Bright red anemone flowers pop out from the floor and dance in the currents, while green and orange fire corals tempt you to touch their razor sharp branches.
White tip sharks, grey reef sharks and manta rays also enjoy the view: they congregate here year round.
Depth: 30-40 meters.
Visibility: 10-30 meters.
Location: Around 30 minutes by boat from Sharm El Sheikh.
43. Perpendicular wall, Christmas Island, Australia
44. Aliwal Shoal, Umkomaas, South Africa
45. The Canyons, Puerto Galera, Philippines
45. Japanese Gardens, Koh Tao, Thailand
46. Grand Central Station, Gizo, Solomon Islands
47. Aquarium, Mnemba Island,
48. Blue Hole, Gozo, Malta
49. Burroo Ned, Isle of Man, United Kingdom
50. Darwin’s Arch, Galapagos Islands, Ecuador
It takes more than wind to find an ideal kiteboarding spot. Granted, that’s a big part of it, but there are other factors to consider, like how flat, choppy, or wavy the water is, the weather (other than the wind conditions, of course), and location’s overall vibe. Sure, if you have your own kite, board, and harness, you can go kiteboarding at a place close and convenient to you — may it be a lake or your local beach — but when you’re looking for a destination to go to get your fill of this increasingly popular water sport, here are ten picks from around the globe. All you need is a will, a way, and some wind. (Maybe a wetsuit too):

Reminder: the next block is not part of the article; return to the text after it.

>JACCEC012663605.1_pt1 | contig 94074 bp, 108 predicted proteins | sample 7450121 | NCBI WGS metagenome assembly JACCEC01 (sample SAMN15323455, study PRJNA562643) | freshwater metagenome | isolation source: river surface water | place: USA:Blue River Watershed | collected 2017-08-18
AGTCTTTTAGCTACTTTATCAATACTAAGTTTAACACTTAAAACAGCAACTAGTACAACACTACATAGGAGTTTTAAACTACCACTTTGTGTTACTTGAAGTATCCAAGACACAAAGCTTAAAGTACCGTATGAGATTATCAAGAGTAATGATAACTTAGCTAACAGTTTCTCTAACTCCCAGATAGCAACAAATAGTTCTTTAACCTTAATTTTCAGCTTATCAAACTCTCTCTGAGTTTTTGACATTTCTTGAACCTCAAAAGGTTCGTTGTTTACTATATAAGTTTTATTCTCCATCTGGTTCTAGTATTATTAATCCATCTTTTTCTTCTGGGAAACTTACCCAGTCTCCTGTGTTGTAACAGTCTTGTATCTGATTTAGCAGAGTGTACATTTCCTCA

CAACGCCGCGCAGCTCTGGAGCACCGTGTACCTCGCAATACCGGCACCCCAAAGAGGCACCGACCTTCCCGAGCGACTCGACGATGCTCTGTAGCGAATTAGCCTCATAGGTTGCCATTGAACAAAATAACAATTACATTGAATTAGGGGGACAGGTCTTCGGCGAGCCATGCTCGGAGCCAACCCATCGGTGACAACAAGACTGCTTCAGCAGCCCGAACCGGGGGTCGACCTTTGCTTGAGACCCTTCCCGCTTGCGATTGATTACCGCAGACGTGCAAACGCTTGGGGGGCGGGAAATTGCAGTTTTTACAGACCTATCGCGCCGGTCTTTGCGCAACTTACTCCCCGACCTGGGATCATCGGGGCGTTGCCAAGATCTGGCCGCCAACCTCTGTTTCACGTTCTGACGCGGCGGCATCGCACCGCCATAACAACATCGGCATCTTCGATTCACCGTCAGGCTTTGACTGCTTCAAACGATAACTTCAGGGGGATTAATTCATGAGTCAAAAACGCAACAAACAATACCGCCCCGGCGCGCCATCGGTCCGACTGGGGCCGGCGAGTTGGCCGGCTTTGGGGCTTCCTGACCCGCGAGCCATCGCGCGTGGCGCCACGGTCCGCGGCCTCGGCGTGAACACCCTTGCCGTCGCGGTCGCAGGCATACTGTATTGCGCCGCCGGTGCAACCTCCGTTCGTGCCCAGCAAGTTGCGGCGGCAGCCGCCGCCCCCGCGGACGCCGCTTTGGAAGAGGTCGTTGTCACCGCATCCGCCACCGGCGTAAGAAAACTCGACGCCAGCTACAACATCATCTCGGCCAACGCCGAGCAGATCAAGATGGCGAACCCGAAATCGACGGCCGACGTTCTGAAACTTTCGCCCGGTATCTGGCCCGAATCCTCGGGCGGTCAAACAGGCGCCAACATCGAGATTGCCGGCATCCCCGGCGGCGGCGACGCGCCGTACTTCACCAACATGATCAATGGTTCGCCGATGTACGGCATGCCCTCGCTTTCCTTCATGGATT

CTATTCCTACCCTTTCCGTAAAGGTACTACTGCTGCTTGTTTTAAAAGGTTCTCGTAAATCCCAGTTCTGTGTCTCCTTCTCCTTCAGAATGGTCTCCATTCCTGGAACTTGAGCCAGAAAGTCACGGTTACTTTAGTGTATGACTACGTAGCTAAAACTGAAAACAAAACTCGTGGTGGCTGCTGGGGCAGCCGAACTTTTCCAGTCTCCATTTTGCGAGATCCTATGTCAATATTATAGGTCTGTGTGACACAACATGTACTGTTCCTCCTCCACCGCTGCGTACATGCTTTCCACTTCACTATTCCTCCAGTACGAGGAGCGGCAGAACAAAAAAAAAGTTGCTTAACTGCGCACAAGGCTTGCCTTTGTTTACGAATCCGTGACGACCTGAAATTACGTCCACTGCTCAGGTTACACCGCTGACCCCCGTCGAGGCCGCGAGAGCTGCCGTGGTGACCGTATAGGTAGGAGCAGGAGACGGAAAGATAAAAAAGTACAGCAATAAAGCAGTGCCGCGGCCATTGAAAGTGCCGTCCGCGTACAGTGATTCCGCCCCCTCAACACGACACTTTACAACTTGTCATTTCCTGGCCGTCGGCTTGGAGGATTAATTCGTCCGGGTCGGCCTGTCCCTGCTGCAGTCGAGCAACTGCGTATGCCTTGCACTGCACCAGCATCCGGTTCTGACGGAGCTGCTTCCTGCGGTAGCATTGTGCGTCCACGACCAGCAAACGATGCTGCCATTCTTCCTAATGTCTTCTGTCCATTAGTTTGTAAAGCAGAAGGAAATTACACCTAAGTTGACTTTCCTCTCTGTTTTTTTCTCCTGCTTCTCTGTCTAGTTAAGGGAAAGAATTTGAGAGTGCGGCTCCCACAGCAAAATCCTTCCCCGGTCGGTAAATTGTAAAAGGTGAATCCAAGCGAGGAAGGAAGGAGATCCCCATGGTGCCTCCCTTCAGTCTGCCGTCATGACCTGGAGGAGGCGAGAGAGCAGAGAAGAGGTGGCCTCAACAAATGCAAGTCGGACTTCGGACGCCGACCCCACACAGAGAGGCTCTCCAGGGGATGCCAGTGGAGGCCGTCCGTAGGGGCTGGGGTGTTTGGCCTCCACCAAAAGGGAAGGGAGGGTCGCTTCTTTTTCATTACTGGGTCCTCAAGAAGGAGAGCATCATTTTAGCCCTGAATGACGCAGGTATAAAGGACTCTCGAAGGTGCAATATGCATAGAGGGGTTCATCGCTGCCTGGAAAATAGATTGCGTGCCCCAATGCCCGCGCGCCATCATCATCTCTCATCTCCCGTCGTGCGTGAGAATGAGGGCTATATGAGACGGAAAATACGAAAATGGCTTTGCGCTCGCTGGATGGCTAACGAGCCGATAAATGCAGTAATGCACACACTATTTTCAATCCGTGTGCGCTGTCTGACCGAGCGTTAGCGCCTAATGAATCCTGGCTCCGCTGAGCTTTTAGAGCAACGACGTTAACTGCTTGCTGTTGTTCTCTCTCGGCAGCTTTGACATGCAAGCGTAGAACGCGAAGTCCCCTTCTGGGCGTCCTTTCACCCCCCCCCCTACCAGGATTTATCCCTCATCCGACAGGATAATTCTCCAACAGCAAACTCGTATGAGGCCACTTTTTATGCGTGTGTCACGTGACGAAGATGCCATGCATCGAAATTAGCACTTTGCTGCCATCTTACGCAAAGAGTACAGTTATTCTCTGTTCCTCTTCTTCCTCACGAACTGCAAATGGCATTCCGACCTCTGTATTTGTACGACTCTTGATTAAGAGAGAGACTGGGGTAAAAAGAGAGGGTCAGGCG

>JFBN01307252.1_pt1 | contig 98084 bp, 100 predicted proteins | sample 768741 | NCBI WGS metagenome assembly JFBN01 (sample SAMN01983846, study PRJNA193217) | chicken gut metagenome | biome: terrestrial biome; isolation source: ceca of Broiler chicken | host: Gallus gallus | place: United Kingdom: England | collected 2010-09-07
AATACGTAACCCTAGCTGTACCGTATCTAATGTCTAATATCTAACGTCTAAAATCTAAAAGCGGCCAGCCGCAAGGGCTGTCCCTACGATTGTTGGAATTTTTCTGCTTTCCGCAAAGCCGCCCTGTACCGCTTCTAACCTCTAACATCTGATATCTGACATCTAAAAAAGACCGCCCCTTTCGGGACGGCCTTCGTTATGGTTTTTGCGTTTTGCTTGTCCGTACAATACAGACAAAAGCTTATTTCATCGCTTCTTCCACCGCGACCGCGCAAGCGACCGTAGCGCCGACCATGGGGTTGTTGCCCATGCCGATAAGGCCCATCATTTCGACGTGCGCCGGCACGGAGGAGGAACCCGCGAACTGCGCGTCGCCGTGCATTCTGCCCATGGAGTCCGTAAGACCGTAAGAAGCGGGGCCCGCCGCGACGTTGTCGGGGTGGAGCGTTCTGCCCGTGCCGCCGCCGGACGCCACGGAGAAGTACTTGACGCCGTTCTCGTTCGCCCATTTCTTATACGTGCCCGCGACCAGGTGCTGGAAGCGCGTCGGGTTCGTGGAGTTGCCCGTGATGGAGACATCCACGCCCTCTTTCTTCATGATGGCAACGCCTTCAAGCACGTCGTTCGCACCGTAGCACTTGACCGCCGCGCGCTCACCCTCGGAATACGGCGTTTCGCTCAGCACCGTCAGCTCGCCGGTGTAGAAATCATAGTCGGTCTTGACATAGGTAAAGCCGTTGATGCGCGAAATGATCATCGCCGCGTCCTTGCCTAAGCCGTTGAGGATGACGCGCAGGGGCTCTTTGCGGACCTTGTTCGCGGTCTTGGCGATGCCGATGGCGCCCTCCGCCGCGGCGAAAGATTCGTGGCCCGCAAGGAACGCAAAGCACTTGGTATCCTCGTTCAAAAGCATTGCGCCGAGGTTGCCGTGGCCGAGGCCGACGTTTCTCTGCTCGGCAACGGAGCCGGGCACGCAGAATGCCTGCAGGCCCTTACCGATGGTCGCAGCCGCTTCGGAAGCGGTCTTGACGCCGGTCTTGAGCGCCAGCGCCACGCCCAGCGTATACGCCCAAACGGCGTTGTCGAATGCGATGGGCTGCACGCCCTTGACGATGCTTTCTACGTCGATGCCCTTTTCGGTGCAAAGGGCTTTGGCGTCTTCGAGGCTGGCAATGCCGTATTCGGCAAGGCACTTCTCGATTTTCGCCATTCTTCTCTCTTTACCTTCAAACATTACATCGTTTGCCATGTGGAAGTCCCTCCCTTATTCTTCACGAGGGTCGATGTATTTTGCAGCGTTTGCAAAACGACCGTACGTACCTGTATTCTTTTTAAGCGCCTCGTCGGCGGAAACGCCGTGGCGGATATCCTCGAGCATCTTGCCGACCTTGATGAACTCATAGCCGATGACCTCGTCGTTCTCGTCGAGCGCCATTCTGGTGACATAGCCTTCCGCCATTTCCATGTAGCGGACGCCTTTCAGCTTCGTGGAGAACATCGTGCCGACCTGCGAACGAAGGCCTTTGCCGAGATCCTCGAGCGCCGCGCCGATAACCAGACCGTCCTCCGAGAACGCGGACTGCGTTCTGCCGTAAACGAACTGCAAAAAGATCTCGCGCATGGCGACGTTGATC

1. La Ventana, Baja California
2. Nabq, Egypt
Moses might not have had to part the Red Sea to get across if he and his people had a kiteboards, especially if he was in Nabq. Located on the southeastern coast of the Sinai Peninsula between the glitzy resort hub of Sharm-el-Sheikh and the backpacker haven of Dahab, this desert beach town is a draw for kiteboarders from around the world who want to “kiteboard like an Egyptian” in steady winds across the Gulf of Aqaba.
3. Tarifa, Spain
4. Isla Margarita, Venezuela
5. Le Morne, Mauritius
6. Boracay, Philippines
7. Boca Grandi, Aruba
8. Cumbuco, Brazil
9. Cabarete, Dominican Republic
10. Maui, Hawaii
Souce: Trip Advisor
What a stunning video! It takes you through some of Egypt, sharing some of the flavour of these fascinating places. Enjoy and hopefully you’ll be experiencing all of this firsthand.